‘It’s witching hour. Time to play.’
Ouija Craft is a 2020 American horror film about two teenage witches who bring their dead friend back from the grave. Unfortunately, their resurrected friend returns with an evil bent…
Written, co-produced, photographed, edited and directed by Aaron Mirtes (American Hunt; Curse of the Nun; Clowntergeist), the Exit 10 Films production stars Ivy Rhodes, Lacy Hartselle, Allison Shrum and Taylor Novak. Co-produced by Madi Johnson.
Despite test screening rejections, extensive reshoots and damning reviews, the 2014 smash-hit Ouija, a co-production between bandwagon jumpers Michael Bay and Jason Blum, successfully exploited the mainly female teen fascination with Hasbro’s game board and raked in $103 million at the box office alone, even before residual sales. A superior prequel, Ouija: Origin of Evil, helmed by horror ‘superhero’ Mike Flanagan followed and took a cool $81 million.
Thus, it was inevitable that a slew of cheapo movies with ‘Ouija’ in the title would follow, some of which were clearly just retitled from their original moniker to cash-in on the keyword. So, we have had The Ouija Exorcism (2015), Ouija Summoning aka Ouija: The Devil’s Game (2015), Ouija: Blood Ritual (2017), Ouija House (2017), Ouijageist (2018), Ouija Séance: The Final Game (2018), Ouija Mummy (2019) and Ouija Room (2019). The nadir and perhaps the absurdly logical obvious entry in this race to names is Brett Kelly’s tongue-in-cheek Ouija Shark (2020). And now we have another entry in the Ouija name stakes and one that also riffs on aforementioned Blumhouse’s The Craft: Legacy rehash (sorry, sequel).
Make no mistake, from its clearly cookie-cutter title alone, Ouija Craft is totally generic low-aspiration horror genre filmmaking by assembly line auteur Aaron Mirtes. And yet, despite all the derivative witchery shenanigans and the silliness of the potions (bay leaves anyone?), invisibility, telekinesis (a nod to Carrie), incantations and a clichéd red and blue-hued prologue (overused in the ’80s and sadly still trotted out), this is a slightly more exuberant affair than most of its ilk. What’s more, the obvious keenness of the three female leads (Ivy Rhodes, Allison Shrum and Lacy Hartselle) more than compensate for obvious budgetary shortcomings.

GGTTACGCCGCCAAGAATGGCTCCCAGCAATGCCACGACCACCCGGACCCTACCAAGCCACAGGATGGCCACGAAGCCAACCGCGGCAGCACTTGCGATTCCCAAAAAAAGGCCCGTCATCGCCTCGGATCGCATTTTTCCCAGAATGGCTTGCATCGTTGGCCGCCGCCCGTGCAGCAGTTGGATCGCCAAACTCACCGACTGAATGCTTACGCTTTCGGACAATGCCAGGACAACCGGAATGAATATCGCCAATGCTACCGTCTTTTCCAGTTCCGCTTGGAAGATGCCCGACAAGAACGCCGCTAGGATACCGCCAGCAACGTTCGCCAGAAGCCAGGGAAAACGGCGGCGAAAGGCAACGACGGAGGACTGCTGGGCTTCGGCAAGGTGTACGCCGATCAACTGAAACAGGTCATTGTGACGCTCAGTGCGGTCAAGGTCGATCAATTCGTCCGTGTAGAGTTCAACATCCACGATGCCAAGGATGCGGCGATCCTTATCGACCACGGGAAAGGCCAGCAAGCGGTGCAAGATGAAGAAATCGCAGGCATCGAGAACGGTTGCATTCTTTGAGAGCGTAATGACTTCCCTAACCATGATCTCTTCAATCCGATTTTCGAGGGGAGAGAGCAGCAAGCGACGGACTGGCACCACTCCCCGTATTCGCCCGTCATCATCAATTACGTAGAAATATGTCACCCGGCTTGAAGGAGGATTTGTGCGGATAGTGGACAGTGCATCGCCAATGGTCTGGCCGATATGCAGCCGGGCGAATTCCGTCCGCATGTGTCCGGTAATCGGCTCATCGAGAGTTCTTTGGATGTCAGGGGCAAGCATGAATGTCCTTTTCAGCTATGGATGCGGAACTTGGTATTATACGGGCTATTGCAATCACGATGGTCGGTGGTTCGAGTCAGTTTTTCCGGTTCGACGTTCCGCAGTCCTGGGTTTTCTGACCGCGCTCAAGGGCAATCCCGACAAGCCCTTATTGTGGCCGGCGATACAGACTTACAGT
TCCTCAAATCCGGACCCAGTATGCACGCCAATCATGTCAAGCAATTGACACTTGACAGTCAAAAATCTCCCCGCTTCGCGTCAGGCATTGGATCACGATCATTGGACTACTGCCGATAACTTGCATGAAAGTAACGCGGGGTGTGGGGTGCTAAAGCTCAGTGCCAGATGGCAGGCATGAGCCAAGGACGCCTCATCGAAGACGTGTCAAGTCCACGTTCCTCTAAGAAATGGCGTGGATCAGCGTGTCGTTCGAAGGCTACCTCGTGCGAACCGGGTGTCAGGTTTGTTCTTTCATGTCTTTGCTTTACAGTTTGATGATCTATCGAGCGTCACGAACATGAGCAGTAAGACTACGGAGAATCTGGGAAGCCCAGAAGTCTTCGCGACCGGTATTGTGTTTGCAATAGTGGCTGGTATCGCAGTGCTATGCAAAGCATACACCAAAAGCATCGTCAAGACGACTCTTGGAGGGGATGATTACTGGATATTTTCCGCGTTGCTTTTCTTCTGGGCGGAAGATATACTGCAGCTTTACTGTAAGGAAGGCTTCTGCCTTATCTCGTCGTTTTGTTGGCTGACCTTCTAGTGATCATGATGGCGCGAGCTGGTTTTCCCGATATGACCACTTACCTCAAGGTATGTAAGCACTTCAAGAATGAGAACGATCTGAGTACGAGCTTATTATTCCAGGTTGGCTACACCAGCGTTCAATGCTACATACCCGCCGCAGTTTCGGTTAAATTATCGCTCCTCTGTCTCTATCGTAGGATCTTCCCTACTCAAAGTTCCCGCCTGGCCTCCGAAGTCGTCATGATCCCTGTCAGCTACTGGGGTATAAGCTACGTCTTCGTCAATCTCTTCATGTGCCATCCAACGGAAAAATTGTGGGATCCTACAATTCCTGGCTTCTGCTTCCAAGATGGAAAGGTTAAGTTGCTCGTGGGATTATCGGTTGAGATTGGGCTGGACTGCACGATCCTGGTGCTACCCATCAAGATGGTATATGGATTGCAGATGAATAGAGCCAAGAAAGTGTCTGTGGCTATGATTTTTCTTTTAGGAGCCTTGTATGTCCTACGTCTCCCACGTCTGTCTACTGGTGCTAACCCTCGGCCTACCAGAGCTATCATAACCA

Previously, Aaron Mirtes had chalked up some minor plus points with regards to his seemingly obvious horror title knock-offs. Despite its ridiculous title, Clowntergeist certainly had some twisted elements that elevated it above the norm and Curse of the Nun was also off-kilter in a slightly memorable way. There are scenes in both of these that this reviewer can recall unlike many of the hundreds of other movies from the same period.
Running at just over seventy-five minutes before credits, Ouija Board doesn’t hang around too long which makes the daftness onscreen much more agreeable. If only other filmmakers could take note that we don’t need fifteen more minutes of filler just to make it a pointlessly ninety minutes slog. Less is more, as they say.
Plus, as it should always be noted when considering such low-budget horrors, there are a lot worse out there. If you take Ouija Craft on its own frugal and fun teen-friendly terms you may find it a passable time-waster.
Final thought: Although Meg Ryan already played with an Ouija board in Amityville 3-D (1983), can it be long before we get an Amityville Ouija title combo?
Adrian J Smith, MOVIES and MANIA
Ouija Craft is available to rent or buy via High Octane Pictures at Amazon.com
Cast and characters:
Ivy Rhodes … Jess
Allison Shrum … Abby
Lacy Hartselle … Rory
Taylor Novak … Sam
Mack Bayda … Mack
Brad Belemjian … Officer Lyle Montgomery, The Shaman and Funeral Guest
David Ditmore … The Father
Bella Martin … The Daughter
Alice Raver … The Mother
James Barnes … Funeral Guest
Mack Bayda … Funeral Guest
Chloe Howcroft … Funeral Guest
Alex Johnson … Funeral Guest
Madi Johnson … Funeral Guest
Daniel Mirtes … Funeral Guest
Luke Mirtes … Funeral Guest
Tonya Mirtes … Funeral Guest
Jay Weinberg … Funeral Guest
Aspect ratio: 2.39:1
British filmmaker Charlie Steeds gets a ‘special thanks’ in the credits.